Journal of Extension Systems

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2016, Volume 32(2), December

EDITORIAL, O. S. Verma

  1. KITCHEN GARDENING: A Countenance Study of Urban Inhabitants, Nazreen Hassan
  2. Labour Shortage Effects on Stress Level of Employees in Oyo State Agricultural Development Program, Adeogun Stephen Oluseun
  3. Income Generation Through Various Entrepreneurial Activities by Rural Women, Purva Dayya & Vishakha Bansal
  4. Community Radio in Empowering Farm Women Through Mushroom Production, Binita Rani, Krishi Vigyan Kendra, Barh, Patna, Bihar
  5. Adoption of Potato Production Technologies By the Farmers in Relation to Their Socio-Economic Profiles, Debashis Mohapatra & A.P. Kanungo
  6. Effects of Land Tenure on Adoption of Sawah Rice Production System in Nigeria, Cornelius Idowu Alarima, Adetayo Kazeen Aromolaran, Trugiyuki Masunaga, & Toshiyuki Wakatsuki
  7. Farmers Willingness to 'Just and Equitable Land Expropriation in North-West Province of South Africa, Sekoto K.S, & Oladele O.I
  8. INDOORS GARDENING: Cases Reviews, Om S. Verma

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Editorial

Worldwide, about 200 million couples are infertile. Almost 15 per cent of them require ART and IVF treatments. Couples who are unable to conceive even after years of trying could use procedure called Assisted Reproductive Techniques (ART) to get pregnant. These includes Intrauterine Insemination, In-Vitro Fertilization (IVF), Spern / Egg donation, and Gestational Carriers called “Surrogacy”. People join for Surrogacy when they want to have their genes in the child but cannot make it happen in natural course. There are two types of Surrogacy: (1) The man’s sperm and the woman’s ova is injected in the uterus of the surrogate mother who rents out her womb for the child, (2) If the Egg of the mother is not good enough to produce a baby, an Egg is then rented out by donor mother. A tripartite agreement is duly signed according to the terms and conditions prevalent at that time. This Editorial viewed Surrogacy Industry through the lens of intent, efficacy, and its purview.

Infertility has been recognized as a disease by World Health Organization. About 15 per cent of India’s population is infertile. Of these, 10 per cent need “Egg or Sperm Donation” and 1 per cent “Surrogacy”. Surrogacy is a practice whereby one woman bears and gives birth to a child for a couple with intention of handling over the child to the intending couple after the birth. There are two types surrogacy: Altruistic Surrogacy and Commercial Surrogacy. Altruistic Surrogacy is the practice in which no charges, expenses, fees, rent, remuneration, or monetary incentive of whatsoever nature are given to surrogate mother except her medical expenses and insurance coverage. Instead of strangers, egg and sperm donors are from within the family. Indians are comfortable with a family member coming to help as there are no issues of caste and religion. Besides, it does not contaminate the traditional “Family Gene”. Thus, surrogacy stays within the great family...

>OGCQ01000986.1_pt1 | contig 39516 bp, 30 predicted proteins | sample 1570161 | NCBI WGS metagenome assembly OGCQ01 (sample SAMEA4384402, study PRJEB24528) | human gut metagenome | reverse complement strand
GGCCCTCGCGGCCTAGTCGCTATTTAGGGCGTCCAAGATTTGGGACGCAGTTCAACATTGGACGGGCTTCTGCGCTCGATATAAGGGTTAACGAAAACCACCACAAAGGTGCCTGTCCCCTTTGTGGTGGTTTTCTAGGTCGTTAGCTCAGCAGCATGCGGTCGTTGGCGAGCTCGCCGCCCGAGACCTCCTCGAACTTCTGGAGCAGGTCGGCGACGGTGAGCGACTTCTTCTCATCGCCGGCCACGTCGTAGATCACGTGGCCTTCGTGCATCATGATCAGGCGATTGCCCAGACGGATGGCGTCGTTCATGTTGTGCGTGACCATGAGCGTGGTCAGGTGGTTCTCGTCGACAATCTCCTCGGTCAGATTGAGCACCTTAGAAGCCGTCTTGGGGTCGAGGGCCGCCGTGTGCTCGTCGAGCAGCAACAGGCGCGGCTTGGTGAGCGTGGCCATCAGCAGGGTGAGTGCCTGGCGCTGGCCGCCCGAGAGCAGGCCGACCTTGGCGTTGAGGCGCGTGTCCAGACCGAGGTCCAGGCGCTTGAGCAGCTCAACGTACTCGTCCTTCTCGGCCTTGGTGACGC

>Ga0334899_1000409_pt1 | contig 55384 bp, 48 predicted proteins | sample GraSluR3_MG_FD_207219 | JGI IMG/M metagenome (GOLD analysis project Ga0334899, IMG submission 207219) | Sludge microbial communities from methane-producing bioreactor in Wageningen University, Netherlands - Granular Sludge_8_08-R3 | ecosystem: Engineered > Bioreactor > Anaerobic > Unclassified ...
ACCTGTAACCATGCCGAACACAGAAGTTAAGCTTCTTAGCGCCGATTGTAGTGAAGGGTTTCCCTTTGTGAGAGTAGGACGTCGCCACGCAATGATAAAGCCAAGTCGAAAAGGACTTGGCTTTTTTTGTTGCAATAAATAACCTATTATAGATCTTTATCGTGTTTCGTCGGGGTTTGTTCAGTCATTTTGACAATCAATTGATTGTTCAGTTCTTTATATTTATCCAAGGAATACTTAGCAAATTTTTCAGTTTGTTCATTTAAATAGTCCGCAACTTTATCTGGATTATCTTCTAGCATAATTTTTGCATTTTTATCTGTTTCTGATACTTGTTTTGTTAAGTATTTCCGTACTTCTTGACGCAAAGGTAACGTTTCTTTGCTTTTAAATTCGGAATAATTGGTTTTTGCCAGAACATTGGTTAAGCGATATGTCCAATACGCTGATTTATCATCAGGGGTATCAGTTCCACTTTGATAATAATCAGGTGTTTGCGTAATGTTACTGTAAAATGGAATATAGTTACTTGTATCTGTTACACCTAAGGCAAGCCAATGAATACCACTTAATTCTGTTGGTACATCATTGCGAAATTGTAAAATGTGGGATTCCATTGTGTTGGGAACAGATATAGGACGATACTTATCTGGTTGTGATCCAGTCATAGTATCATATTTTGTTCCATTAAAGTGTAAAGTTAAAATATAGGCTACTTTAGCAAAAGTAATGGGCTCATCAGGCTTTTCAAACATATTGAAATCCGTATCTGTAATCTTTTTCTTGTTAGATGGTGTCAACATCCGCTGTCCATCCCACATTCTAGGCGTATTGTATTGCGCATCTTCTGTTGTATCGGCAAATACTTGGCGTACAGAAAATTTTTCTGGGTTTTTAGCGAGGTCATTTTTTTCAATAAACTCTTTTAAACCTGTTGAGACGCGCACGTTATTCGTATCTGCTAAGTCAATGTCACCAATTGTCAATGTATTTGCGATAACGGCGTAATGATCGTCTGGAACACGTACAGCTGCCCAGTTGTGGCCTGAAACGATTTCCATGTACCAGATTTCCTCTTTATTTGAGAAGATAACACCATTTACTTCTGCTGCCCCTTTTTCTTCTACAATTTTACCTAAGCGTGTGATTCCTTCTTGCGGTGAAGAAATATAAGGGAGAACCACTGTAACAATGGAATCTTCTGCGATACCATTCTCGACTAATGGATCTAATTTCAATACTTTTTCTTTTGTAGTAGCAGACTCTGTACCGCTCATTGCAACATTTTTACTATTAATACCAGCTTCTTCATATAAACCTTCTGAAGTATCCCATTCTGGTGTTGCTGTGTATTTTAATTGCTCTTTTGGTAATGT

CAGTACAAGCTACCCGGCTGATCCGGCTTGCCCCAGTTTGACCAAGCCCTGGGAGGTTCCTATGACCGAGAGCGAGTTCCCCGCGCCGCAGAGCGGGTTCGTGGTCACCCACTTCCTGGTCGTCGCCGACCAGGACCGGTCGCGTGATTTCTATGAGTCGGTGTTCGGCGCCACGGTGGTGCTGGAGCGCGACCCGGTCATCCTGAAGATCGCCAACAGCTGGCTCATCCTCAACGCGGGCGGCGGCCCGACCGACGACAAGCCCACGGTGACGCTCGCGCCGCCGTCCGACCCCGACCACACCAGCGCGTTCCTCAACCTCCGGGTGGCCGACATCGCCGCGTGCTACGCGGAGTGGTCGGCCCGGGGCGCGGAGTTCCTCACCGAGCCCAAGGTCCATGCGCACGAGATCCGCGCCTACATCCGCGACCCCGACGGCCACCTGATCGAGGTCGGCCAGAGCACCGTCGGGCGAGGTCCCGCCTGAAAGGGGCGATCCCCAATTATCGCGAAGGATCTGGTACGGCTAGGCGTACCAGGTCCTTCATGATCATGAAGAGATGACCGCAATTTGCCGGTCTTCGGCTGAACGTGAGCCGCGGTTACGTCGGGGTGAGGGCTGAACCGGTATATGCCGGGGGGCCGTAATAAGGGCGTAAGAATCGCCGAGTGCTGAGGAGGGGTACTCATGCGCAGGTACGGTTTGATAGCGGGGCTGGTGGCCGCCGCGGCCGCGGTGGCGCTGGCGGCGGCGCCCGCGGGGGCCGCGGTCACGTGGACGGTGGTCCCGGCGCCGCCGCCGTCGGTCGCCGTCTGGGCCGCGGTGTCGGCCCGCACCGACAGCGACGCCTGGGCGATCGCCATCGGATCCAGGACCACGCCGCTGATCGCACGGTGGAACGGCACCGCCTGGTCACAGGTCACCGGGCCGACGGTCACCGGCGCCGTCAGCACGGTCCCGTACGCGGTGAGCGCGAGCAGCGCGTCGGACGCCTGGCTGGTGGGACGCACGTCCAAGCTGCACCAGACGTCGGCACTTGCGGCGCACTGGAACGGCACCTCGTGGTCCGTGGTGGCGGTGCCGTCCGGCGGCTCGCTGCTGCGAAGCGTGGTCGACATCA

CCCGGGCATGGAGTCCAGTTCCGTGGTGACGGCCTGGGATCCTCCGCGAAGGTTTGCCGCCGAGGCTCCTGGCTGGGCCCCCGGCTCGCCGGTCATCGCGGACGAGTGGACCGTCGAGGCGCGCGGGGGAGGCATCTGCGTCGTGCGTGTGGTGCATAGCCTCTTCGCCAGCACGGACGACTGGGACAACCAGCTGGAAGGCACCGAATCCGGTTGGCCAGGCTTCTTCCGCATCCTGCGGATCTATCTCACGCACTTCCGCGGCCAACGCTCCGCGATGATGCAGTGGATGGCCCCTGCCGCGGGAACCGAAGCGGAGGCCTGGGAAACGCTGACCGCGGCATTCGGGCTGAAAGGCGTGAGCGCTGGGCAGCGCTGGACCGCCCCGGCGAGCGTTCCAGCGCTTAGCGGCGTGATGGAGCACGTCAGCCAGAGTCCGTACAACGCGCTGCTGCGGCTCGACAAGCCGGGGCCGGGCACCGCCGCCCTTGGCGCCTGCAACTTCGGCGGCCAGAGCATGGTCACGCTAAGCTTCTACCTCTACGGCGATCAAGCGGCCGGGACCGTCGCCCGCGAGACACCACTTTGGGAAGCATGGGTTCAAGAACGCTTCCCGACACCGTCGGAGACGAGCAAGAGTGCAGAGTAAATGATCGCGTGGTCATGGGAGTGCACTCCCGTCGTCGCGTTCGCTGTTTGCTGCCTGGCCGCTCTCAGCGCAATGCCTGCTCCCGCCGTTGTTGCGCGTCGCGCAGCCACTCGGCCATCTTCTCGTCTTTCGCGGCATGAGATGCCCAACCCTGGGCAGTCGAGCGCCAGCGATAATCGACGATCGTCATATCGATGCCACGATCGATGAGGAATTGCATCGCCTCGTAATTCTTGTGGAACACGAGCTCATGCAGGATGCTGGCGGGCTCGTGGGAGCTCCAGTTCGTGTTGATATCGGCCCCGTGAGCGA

Dr. O. S. VERMA
Chief Editor

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KITCHEN GARDENING: A Countenance Study of Urban Inhabitants

Nazreen Hassan
Email: najuhassan@gmail.com

Growing awareness of organic farming has prompted city dwellers to move towards agriculture. Efforts are being made by the State horticulture department to promote kitchen gardening and terrace gardens for urban and semi urban residents. This pilot study examined the causals of people attracted towards kitchen garden and reasons for moving towards organic products. This Study also denotes the nature of information sources used by the Kitchen Gardeners in acquiring agriculture related information. It is seen that most of the Gardeners received information from private visual media.

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Labour Shortage Effects on Stress Level of Employees in Oyo State Agricultural Development Programme (OYSADEP)

Adeogun Stephen Oluseun
Email: stephendeog2007@gmail.com